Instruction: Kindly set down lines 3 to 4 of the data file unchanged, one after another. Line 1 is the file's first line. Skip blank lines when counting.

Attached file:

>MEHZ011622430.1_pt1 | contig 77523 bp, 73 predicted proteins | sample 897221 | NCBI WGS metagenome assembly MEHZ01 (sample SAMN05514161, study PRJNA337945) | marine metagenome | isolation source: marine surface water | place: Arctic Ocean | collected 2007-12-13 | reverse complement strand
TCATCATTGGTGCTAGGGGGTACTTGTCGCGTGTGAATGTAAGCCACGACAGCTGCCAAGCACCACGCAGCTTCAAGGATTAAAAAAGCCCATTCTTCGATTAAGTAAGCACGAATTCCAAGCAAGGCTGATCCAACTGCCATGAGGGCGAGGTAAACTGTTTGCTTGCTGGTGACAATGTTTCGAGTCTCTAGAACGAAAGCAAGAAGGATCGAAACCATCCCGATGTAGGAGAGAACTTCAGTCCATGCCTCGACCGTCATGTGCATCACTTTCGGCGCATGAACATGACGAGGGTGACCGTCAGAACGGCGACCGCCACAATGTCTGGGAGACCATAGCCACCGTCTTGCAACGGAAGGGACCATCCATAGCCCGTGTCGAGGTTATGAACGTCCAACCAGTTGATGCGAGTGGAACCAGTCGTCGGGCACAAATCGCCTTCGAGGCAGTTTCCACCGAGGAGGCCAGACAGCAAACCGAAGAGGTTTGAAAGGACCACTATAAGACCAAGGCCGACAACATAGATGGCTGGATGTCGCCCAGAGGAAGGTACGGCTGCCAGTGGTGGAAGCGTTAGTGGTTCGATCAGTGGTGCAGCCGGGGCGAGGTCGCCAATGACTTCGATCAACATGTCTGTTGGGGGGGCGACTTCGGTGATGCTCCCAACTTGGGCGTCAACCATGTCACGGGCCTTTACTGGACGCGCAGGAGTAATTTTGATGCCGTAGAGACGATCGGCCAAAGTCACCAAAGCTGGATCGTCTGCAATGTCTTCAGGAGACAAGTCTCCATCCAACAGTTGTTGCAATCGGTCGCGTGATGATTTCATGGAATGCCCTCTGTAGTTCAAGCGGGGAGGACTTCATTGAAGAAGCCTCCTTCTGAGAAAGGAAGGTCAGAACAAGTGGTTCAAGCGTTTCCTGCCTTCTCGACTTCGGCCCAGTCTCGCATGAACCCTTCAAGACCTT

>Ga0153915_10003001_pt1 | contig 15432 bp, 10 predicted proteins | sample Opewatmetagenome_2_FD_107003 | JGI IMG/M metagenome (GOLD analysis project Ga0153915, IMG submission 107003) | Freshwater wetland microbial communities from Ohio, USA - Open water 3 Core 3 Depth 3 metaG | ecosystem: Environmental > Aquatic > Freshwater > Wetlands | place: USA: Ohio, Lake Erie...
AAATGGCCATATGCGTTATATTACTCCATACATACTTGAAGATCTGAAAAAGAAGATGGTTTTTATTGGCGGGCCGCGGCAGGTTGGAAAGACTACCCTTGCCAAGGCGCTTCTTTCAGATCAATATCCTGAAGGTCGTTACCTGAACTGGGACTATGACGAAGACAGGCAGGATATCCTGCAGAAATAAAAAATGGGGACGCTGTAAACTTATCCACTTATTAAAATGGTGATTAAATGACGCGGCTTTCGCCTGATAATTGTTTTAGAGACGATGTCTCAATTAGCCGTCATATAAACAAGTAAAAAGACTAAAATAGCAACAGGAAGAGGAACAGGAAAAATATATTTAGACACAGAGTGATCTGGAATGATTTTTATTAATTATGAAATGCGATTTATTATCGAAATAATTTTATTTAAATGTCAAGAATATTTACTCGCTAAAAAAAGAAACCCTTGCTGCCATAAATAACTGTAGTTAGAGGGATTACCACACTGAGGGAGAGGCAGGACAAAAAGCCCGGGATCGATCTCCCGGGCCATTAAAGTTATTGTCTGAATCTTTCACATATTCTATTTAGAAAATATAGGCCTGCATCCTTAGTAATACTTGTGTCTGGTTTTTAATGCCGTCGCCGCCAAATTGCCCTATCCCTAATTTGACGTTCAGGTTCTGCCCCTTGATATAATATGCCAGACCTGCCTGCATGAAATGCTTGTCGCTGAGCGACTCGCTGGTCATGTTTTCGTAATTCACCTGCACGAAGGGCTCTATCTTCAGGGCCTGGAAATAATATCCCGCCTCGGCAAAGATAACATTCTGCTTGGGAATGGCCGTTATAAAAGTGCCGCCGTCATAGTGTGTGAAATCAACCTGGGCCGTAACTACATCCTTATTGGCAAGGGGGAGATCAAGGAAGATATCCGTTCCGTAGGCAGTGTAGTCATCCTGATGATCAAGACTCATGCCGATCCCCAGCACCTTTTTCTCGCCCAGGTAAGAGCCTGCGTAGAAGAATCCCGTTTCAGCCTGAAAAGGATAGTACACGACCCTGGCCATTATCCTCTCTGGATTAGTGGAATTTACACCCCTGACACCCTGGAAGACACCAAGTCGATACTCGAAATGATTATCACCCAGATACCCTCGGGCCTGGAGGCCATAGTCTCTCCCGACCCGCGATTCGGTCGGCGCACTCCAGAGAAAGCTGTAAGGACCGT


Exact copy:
>Ga0153915_10003001_pt1 | contig 15432 bp, 10 predicted proteins | sample Opewatmetagenome_2_FD_107003 | JGI IMG/M metagenome (GOLD analysis project Ga0153915, IMG submission 107003) | Freshwater wetland microbial communities from Ohio, USA - Open water 3 Core 3 Depth 3 metaG | ecosystem: Environmental > Aquatic > Freshwater > Wetlands | place: USA: Ohio, Lake Erie...
AAATGGCCATATGCGTTATATTACTCCATACATACTTGAAGATCTGAAAAAGAAGATGGTTTTTATTGGCGGGCCGCGGCAGGTTGGAAAGACTACCCTTGCCAAGGCGCTTCTTTCAGATCAATATCCTGAAGGTCGTTACCTGAACTGGGACTATGACGAAGACAGGCAGGATATCCTGCAGAAATAAAAAATGGGGACGCTGTAAACTTATCCACTTATTAAAATGGTGATTAAATGACGCGGCTTTCGCCTGATAATTGTTTTAGAGACGATGTCTCAATTAGCCGTCATATAAACAAGTAAAAAGACTAAAATAGCAACAGGAAGAGGAACAGGAAAAATATATTTAGACACAGAGTGATCTGGAATGATTTTTATTAATTATGAAATGCGATTTATTATCGAAATAATTTTATTTAAATGTCAAGAATATTTACTCGCTAAAAAAAGAAACCCTTGCTGCCATAAATAACTGTAGTTAGAGGGATTACCACACTGAGGGAGAGGCAGGACAAAAAGCCCGGGATCGATCTCCCGGGCCATTAAAGTTATTGTCTGAATCTTTCACATATTCTATTTAGAAAATATAGGCCTGCATCCTTAGTAATACTTGTGTCTGGTTTTTAATGCCGTCGCCGCCAAATTGCCCTATCCCTAATTTGACGTTCAGGTTCTGCCCCTTGATATAATATGCCAGACCTGCCTGCATGAAATGCTTGTCGCTGAGCGACTCGCTGGTCATGTTTTCGTAATTCACCTGCACGAAGGGCTCTATCTTCAGGGCCTGGAAATAATATCCCGCCTCGGCAAAGATAACATTCTGCTTGGGAATGGCCGTTATAAAAGTGCCGCCGTCATAGTGTGTGAAATCAACCTGGGCCGTAACTACATCCTTATTGGCAAGGGGGAGATCAAGGAAGATATCCGTTCCGTAGGCAGTGTAGTCATCCTGATGATCAAGACTCATGCCGATCCCCAGCACCTTTTTCTCGCCCAGGTAAGAGCCTGCGTAGAAGAATCCCGTTTCAGCCTGAAAAGGATAGTACACGACCCTGGCCATTATCCTCTCTGGATTAGTGGAATTTACACCCCTGACACCCTGGAAGACACCAAGTCGATACTCGAAATGATTATCACCCAGATACCCTCGGGCCTGGAGGCCATAGTCTCTCCCGACCCGCGATTCGGTCGGCGCACTCCAGAGAAAGCTGTAAGGACCGT